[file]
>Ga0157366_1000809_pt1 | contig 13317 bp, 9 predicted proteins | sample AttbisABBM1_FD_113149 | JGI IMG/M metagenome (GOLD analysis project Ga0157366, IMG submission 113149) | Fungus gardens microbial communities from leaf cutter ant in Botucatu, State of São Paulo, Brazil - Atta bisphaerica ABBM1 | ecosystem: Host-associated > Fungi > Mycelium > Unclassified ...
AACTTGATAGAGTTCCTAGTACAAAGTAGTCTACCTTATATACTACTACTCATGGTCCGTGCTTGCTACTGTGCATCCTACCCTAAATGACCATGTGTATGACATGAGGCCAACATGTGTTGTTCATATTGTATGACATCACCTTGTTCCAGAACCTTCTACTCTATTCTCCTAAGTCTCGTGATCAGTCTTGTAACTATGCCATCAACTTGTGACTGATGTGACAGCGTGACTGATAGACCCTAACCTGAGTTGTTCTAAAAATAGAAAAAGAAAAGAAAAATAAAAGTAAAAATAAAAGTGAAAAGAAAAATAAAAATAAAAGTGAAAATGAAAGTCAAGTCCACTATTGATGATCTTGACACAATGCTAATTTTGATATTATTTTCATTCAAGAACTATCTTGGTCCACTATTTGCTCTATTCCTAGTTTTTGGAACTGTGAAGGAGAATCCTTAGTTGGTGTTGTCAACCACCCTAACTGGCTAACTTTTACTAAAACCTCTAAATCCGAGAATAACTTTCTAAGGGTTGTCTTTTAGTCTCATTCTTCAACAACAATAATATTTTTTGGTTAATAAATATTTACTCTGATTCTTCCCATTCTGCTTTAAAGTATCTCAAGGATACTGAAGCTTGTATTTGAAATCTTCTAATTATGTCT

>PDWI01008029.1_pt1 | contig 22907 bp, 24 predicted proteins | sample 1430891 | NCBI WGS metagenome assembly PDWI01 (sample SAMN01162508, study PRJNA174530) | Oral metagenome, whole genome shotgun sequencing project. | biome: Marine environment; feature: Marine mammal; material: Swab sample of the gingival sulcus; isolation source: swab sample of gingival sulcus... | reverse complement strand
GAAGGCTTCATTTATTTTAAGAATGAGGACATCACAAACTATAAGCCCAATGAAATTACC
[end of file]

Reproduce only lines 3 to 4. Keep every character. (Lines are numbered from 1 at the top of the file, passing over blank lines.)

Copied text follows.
>PDWI01008029.1_pt1 | contig 22907 bp, 24 predicted proteins | sample 1430891 | NCBI WGS metagenome assembly PDWI01 (sample SAMN01162508, study PRJNA174530) | Oral metagenome, whole genome shotgun sequencing project. | biome: Marine environment; feature: Marine mammal; material: Swab sample of the gingival sulcus; isolation source: swab sample of gingival sulcus... | reverse complement strand
GAAGGCTTCATTTATTTTAAGAATGAGGACATCACAAACTATAAGCCCAATGAAATTACC